In the past, societies have begun anew with the forgiveness of debt. That is what Solon did in Athens, and Neminiah did in the Bible. As a practical matter, revolutions erase debts. When Cromwell revolted in England, he failed to forgive debts after his victory, and so the revolution eventually failed. The big problem is not political, it is economic. The daily economics of small transactions drives the politics. Profit introduces an imbalance, and time allows it to compound. Those with any advantage fear losing it, and so every proposal involves shifting a burden rather than an actual solution. America has had one civil war, but has never forgiven debts. This may be a testament to the strength of democracy, but it is more likely because of the wealth of the land taken from Native Americans. Theft acts as a grease softening internal tribal conflict. Many ancient societies thrived through plunder. We have also established a new realm of possession: intellectual property. As absurd as it is to claim ownership of an idea, no past societies could generate wealth in such a way. It created an entire new battlefield for conflict. When one considers the arrival of the printing press, widespread literacy, and industrial and technical advances, the last three hundred years of modern finance are unique and amazing, yet we are burdened by our choices. The accounting is insane. Paper money has made both debt and inflation infinite, and double-entry bookkeeping, discovered in the 16th century, keeps track of our madness. While the mad frenzy for colored dirt like gold and jewels which was a hallmark of monarchy and feudalism has been reduced, the hunger has been replaced with extractive industries to fuel modern technologies.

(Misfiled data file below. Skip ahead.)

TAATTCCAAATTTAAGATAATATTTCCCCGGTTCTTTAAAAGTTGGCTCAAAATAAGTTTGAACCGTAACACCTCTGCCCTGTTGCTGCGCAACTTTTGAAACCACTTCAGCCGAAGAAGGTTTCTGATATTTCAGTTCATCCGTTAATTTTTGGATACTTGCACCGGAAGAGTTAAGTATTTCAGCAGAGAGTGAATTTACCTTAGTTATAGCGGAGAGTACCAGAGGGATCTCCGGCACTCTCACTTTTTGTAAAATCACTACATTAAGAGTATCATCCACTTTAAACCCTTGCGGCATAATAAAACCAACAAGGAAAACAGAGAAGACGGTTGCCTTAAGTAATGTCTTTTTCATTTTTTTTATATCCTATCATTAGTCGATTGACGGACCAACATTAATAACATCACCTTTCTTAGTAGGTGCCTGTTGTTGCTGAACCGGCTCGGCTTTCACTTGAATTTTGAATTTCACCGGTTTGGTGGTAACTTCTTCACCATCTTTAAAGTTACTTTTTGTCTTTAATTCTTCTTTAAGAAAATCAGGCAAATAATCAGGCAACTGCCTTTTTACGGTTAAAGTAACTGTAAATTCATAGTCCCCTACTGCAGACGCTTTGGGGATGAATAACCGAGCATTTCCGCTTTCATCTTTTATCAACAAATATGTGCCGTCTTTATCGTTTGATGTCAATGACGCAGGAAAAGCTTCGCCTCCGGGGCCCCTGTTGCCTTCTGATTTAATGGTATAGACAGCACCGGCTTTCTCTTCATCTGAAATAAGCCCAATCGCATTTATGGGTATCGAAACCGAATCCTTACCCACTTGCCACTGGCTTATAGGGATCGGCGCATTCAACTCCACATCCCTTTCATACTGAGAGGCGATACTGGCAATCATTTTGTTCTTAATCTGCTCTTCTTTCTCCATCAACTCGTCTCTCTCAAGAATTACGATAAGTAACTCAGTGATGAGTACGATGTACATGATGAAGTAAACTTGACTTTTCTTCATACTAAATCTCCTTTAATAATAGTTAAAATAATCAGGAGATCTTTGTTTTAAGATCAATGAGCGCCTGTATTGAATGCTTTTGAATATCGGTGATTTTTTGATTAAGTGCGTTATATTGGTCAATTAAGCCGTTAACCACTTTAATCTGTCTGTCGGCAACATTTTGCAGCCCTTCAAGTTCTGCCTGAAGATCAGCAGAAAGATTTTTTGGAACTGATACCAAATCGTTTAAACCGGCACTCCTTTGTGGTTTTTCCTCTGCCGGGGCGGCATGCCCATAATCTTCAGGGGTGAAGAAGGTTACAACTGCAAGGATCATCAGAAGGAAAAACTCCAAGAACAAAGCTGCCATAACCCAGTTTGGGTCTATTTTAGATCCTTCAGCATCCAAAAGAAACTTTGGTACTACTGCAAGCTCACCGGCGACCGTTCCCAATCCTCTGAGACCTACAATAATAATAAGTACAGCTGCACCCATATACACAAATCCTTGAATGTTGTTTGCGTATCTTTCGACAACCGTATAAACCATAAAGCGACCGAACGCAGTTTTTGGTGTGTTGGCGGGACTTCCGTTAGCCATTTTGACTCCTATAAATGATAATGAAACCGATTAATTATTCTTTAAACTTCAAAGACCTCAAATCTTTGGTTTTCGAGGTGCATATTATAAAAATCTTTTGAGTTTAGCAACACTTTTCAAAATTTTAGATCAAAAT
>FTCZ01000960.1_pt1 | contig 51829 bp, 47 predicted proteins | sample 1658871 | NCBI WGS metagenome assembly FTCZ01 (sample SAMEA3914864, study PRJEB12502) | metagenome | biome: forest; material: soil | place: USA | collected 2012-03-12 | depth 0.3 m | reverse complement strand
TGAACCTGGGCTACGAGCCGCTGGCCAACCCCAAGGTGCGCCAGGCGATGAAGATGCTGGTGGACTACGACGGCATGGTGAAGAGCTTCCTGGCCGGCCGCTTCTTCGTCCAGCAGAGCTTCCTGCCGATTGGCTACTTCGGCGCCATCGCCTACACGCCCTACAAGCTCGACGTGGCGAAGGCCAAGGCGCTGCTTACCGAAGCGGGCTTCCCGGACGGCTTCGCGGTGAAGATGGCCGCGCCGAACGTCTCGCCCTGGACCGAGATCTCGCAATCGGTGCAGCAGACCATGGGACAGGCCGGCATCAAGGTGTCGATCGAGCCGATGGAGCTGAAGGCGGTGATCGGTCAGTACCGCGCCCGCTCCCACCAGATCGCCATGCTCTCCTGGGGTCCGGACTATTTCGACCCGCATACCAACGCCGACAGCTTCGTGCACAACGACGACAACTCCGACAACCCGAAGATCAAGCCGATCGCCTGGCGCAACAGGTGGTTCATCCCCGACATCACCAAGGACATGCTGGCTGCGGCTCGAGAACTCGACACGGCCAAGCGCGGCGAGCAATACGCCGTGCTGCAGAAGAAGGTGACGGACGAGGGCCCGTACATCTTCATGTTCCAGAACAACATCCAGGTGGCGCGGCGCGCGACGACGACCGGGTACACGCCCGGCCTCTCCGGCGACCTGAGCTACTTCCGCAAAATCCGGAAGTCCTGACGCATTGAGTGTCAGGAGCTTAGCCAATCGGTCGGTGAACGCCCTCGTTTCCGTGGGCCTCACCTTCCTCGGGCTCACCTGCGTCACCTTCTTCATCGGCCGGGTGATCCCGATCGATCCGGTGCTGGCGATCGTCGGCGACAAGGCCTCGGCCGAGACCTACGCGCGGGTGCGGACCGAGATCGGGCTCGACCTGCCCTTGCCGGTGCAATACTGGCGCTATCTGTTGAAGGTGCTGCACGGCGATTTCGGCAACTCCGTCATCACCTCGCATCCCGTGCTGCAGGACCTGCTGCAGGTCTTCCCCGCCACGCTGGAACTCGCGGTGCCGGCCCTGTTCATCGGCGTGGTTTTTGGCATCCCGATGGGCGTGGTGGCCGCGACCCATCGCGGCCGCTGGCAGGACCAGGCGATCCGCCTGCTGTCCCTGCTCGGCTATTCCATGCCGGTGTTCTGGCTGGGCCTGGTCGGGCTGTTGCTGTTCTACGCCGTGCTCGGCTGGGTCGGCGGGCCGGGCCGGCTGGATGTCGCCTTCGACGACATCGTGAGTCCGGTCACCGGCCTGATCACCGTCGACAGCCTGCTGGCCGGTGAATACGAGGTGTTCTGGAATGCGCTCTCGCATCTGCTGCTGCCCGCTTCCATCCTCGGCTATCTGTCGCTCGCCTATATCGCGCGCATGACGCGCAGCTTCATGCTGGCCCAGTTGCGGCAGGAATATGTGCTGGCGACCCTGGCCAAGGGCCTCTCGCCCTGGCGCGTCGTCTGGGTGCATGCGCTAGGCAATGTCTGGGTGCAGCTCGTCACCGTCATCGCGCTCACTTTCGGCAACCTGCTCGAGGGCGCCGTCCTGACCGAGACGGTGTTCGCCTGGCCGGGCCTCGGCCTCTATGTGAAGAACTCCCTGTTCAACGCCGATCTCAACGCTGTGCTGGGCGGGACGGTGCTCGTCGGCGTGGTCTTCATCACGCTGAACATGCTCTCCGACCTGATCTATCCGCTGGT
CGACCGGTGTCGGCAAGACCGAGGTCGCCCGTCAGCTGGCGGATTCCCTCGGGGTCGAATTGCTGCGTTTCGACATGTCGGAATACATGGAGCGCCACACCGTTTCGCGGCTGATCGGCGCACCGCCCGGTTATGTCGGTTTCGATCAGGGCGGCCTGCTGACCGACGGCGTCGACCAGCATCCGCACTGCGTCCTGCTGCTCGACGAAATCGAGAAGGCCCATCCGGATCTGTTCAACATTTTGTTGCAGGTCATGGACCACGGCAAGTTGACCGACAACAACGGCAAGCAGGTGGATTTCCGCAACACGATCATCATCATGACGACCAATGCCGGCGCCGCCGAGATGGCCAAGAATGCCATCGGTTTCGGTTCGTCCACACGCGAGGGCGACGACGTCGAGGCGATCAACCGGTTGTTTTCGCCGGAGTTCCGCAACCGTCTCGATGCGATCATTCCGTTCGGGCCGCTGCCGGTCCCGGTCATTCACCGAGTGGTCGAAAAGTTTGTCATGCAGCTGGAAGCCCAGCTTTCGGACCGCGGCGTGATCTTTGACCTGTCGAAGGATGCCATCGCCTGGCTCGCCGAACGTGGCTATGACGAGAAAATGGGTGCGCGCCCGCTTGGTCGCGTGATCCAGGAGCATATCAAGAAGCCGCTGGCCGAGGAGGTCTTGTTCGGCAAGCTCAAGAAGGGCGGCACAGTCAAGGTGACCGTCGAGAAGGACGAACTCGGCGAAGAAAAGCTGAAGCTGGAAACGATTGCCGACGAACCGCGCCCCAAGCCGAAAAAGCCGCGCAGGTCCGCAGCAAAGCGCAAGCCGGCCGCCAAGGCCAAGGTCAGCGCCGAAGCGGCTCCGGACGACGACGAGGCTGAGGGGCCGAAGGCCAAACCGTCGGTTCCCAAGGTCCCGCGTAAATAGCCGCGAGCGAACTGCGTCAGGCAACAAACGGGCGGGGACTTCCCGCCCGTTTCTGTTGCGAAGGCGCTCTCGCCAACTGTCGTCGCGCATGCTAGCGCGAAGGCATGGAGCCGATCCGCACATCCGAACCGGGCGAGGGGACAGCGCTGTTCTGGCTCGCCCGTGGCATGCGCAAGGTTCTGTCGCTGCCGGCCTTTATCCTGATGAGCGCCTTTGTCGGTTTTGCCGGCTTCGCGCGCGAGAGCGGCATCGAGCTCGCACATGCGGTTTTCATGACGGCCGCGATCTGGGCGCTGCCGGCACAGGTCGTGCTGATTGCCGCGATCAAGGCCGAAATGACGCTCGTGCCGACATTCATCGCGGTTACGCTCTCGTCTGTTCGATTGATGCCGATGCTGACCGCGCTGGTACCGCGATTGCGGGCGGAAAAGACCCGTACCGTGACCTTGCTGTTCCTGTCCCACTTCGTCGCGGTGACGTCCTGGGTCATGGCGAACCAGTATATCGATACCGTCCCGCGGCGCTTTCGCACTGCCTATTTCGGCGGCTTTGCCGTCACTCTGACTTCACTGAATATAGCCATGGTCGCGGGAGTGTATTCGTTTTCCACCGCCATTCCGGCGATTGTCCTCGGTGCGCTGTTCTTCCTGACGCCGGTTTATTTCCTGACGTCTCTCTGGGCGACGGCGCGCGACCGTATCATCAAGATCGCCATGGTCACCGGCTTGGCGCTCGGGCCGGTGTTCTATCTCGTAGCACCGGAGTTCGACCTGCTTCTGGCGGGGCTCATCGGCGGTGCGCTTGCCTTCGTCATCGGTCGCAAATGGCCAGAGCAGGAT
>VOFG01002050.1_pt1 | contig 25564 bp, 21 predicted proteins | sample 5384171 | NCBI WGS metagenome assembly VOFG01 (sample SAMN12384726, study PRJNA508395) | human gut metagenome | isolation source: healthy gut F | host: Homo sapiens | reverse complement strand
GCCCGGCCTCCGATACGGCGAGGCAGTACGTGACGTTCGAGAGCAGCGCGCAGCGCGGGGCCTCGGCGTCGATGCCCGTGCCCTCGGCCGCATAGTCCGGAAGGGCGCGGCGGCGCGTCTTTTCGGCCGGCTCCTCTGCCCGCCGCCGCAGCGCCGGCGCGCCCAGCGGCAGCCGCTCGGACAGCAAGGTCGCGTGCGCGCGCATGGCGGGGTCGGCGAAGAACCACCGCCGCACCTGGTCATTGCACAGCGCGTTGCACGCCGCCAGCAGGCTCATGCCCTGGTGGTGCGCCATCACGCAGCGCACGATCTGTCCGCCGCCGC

While men think deeply and grapple with large abstract questions, the thing that always concerns them first is their own physical comfort. All systems of invention service this need, including the division of labor. We cannot allow a division of understanding, and a division of reward, to continue to justify the destruction of the social contract. Many hands make light work. If life is hard for some, then we have failed somewhere. We cannot afford to ignore the problems that are festering. A chain is only as strong as its weakest link, and any and all suffering is a sign of where something is wrong. People suffer as a result of their own choices as well as outside agents. We need to begin the process of healing, separating the wheat from the chaff, and putting this ugly period of partisan politics and economic volatility and conflict and crime in the trashcan of history. What has happened in America’s client states is now happening here. We need to escape from feudalism once and for all. If people are willing to let go of the past, then a much better world is possible.